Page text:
Radical, subversive circus and cultural change
Saturday, 24 July 2021 05:49

Radical, subversive circus and cultural change

Published in Cultural Commentary

Kimberley Reynolds describes how radical and transgressive circuses in twentieth-century children’s literature make the case for social and personal transformation. Above image: Family of Saltimbanques by Pablo Picasso, 1905

The circus has been a consistently popular setting, theme, metaphor and space in publishing for children from at least the nineteenth century, and writers, illustrators and readers are attracted to it for a variety of reasons. Foremost among these is the fact that the circus world is exotic, international, polyglot, excessive and carnivalesque. They combine animals from distant lands (in line with concerns about animal welfare, few circuses now have animal acts), astonishing illusions, gravity-defying aerialists and acrobats, the antic behaviour of adults in the roles of clowns, and sideshows featuring what were traditionally known as ‘freaks’. These features are all related to the identification of the circus by the first wave of modernist and avant-garde artists and authors as a quintessentially radical aesthetic space: a space where themes and ideas are explored with a view to challenging and changing how the everyday world is perceived and organised.

A sense of the radical appeal of the circus can be established with a few examples. For instance, during his Rose or ‘circus’ period, Pablo Picasso used images of circus performers as metaphors for the socially and economically precarious position of artists. Like circus performers, he suggests, innovative, challenging artists in early twentieth-century Europe and America were regarded as unimportant outliers by those in positions of power. Henri Matisse had a life-long interest in circuses and what they said about movement, freedom and creativity. This interest is documented in his book Jazz (1947), which was originally titled The Circus. More than half of the images it contains are of circus performances. Fernand Léger and Marc Chagall were fascinated by the way circuses liberated bodies and minds from convention. Their paintings often focus on the way circus acts create a sense of mental and physical liberation from the constraints of everyday life.

KR Leger

The Acrobat and His Partner by Fernand Léger

Circuses also offered artists new perspectives (from above and below) and celebrated speed, flight and simultaneity, as when multiple acts are taking place on the ground and in the air at the same moment. Circus rings and the contorted body shapes made by acrobats and aerialists lent themselves well to abstraction, while the transitions from acts featuring spangled, gravity-defying artists to lumbering elephants, ferocious big cats, bizarre clowns and the exceptional bodies found in circus sideshows gave a surreal, dreamlike quality to the circus experience. Perhaps most importantly, the inter-artistic nature of circus acts spoke to avant-garde interests in ‘Total Art’, meaning the combining of words, music, lighting, movement, and the plastic arts to provoke new sensations and perceptions.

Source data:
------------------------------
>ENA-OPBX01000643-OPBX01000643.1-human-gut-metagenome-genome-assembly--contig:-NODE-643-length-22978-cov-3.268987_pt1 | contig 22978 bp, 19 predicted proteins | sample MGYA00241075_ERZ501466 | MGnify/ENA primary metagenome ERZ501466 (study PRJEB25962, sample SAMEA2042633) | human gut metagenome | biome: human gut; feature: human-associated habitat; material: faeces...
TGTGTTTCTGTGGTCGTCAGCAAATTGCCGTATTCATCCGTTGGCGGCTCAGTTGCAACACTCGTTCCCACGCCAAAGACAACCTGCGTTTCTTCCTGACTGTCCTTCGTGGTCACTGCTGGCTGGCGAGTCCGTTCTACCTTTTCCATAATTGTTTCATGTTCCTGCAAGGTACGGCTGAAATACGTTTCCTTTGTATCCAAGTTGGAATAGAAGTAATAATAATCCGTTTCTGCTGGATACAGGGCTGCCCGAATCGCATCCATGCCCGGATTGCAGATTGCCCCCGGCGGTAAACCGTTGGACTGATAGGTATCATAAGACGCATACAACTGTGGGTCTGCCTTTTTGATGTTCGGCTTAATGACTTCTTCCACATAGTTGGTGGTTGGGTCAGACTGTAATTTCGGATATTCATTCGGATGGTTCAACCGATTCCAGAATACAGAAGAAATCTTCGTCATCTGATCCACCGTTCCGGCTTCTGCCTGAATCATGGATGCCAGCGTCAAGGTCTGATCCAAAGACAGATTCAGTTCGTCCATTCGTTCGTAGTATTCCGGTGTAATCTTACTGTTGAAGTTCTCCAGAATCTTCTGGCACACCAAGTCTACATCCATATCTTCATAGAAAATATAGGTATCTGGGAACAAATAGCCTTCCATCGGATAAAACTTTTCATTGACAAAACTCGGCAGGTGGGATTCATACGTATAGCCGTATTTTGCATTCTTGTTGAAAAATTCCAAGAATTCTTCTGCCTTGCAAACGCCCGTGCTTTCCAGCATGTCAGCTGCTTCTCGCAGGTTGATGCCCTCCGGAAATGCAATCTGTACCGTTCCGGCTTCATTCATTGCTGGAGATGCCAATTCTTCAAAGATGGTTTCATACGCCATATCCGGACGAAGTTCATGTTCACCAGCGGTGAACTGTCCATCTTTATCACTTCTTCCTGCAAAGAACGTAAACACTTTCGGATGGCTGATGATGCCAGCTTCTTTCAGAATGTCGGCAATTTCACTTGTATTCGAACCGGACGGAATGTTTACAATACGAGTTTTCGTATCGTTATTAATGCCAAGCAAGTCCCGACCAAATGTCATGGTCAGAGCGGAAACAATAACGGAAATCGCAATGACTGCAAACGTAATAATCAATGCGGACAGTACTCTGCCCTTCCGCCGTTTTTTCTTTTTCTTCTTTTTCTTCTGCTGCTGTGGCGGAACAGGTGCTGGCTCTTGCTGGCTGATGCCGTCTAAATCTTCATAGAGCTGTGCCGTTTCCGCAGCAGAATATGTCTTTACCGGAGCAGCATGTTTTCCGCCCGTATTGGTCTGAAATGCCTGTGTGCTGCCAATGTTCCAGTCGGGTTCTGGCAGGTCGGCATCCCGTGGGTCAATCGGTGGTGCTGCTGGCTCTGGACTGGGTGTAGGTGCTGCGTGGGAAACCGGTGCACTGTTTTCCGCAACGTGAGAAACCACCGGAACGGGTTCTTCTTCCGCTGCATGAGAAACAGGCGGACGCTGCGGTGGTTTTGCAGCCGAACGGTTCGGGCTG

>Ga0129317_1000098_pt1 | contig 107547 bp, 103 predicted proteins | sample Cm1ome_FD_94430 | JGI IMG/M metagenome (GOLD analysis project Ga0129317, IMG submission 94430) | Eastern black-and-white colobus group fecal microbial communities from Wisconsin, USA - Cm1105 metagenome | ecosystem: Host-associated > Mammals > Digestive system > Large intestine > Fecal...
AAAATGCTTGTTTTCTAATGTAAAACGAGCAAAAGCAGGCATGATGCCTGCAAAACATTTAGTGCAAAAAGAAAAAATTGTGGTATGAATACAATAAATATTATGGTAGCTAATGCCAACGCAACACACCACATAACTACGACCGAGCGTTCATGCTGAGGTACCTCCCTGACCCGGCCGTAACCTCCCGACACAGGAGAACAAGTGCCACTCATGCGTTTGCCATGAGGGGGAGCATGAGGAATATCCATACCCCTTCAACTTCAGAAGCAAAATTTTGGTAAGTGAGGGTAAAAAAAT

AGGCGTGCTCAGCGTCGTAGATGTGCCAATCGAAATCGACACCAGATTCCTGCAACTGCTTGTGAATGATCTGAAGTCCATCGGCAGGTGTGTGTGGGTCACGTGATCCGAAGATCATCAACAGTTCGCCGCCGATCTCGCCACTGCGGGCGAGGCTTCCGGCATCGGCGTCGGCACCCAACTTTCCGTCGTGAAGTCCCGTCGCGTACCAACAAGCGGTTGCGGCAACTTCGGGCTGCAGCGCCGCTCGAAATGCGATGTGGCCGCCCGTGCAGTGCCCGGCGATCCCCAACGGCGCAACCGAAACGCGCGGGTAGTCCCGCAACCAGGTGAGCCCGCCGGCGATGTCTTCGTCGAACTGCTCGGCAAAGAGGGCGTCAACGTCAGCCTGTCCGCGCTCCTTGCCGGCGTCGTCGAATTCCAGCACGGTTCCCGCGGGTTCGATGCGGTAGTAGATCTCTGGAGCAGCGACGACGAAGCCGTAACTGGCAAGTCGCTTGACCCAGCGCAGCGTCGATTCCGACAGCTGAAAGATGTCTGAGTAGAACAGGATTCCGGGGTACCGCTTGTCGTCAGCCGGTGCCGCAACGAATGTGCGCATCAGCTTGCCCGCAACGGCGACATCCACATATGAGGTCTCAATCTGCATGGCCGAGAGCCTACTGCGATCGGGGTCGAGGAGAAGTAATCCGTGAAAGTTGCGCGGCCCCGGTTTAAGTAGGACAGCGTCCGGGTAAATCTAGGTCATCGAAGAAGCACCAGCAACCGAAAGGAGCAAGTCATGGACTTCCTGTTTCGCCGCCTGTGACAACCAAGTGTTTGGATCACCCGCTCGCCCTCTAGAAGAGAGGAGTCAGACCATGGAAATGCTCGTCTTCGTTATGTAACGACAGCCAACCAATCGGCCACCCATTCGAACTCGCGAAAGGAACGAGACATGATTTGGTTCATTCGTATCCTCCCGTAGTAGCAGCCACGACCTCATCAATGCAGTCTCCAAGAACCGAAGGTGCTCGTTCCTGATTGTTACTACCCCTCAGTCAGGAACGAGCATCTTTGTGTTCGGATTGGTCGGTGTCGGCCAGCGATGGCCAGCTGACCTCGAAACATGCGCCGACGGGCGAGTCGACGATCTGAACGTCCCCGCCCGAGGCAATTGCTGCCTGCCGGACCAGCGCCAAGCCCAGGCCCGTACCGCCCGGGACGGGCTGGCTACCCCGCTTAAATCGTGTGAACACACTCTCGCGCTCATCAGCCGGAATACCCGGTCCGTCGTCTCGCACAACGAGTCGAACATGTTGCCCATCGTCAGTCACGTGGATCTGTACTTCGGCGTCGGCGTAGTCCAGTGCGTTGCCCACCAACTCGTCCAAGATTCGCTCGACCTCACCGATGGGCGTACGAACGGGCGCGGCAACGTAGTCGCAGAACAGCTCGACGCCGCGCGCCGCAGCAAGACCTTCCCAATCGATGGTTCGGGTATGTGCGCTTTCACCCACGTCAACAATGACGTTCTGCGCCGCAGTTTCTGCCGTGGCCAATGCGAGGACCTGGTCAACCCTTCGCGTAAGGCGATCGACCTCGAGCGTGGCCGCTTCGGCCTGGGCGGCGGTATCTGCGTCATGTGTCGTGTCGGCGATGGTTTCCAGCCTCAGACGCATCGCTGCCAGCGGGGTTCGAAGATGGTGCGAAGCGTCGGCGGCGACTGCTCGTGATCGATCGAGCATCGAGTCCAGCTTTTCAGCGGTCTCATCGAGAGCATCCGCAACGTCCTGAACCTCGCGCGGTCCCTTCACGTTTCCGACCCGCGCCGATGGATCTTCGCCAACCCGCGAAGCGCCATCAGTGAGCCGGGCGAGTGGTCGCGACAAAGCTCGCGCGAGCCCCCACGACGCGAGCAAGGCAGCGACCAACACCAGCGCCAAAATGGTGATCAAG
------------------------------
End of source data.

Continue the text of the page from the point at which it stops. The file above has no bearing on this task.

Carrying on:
Mikhail Bakhtin has shown how, by inducing new outlooks on the world, carnival, of which circus is one form, feeds cultural change. This understanding points to the subversive potential of circuses. In Ant-Nazi Modernism, Mia Spiro points to the way that the decades which witnessed the rise of fascism and Nazism saw the deliberate use of circuses to challenge the world view they promulgated. This deployment works well since circus life and circus acts stood for everything such regimes sought to suppress. They were ethnically, socially, and sexually diverse; they mixed levels of discourse; they displayed fluidity, eroticism, exoticism, and hybridity. The peripatetic nature of circuses means they were also free from geographical and nationalistic boundaries. This was as true on the page as under the Big Top or on the canvas. For instance, in Djuna Barnes’s novel Nightwood (1936), the circus is the only place where lesbian, transgender and other characters who struggle to fit into life in 1930s Paris and America can be at ease. Barnes makes the circus a space where, ‘no one is “alien” because everyone realizes that social positions, race, [and] sexuality are performances’ (Spiro 73).